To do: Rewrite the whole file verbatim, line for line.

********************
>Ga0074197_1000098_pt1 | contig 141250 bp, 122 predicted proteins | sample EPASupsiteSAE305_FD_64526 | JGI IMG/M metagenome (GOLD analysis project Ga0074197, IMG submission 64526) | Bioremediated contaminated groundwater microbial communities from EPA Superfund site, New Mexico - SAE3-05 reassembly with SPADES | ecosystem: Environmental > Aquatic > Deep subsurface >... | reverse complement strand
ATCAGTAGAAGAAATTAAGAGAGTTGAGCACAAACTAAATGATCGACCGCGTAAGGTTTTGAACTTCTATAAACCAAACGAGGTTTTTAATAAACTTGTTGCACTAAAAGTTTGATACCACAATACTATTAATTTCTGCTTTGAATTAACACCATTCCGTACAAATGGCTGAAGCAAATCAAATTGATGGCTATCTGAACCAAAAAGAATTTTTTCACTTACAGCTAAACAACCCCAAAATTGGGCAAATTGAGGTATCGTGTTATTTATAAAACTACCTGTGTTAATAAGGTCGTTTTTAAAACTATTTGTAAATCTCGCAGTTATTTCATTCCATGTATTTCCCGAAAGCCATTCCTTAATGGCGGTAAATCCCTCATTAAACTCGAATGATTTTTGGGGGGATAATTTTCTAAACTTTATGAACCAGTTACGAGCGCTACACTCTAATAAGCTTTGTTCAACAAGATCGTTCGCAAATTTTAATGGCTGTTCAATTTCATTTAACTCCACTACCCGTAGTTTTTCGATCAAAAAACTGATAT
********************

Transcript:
>Ga0074197_1000098_pt1 | contig 141250 bp, 122 predicted proteins | sample EPASupsiteSAE305_FD_64526 | JGI IMG/M metagenome (GOLD analysis project Ga0074197, IMG submission 64526) | Bioremediated contaminated groundwater microbial communities from EPA Superfund site, New Mexico - SAE3-05 reassembly with SPADES | ecosystem: Environmental > Aquatic > Deep subsurface >... | reverse complement strand
ATCAGTAGAAGAAATTAAGAGAGTTGAGCACAAACTAAATGATCGACCGCGTAAGGTTTTGAACTTCTATAAACCAAACGAGGTTTTTAATAAACTTGTTGCACTAAAAGTTTGATACCACAATACTATTAATTTCTGCTTTGAATTAACACCATTCCGTACAAATGGCTGAAGCAAATCAAATTGATGGCTATCTGAACCAAAAAGAATTTTTTCACTTACAGCTAAACAACCCCAAAATTGGGCAAATTGAGGTATCGTGTTATTTATAAAACTACCTGTGTTAATAAGGTCGTTTTTAAAACTATTTGTAAATCTCGCAGTTATTTCATTCCATGTATTTCCCGAAAGCCATTCCTTAATGGCGGTAAATCCCTCATTAAACTCGAATGATTTTTGGGGGGATAATTTTCTAAACTTTATGAACCAGTTACGAGCGCTACACTCTAATAAGCTTTGTTCAACAAGATCGTTCGCAAATTTTAATGGCTGTTCAATTTCATTTAACTCCACTACCCGTAGTTTTTCGATCAAAAAACTGATAT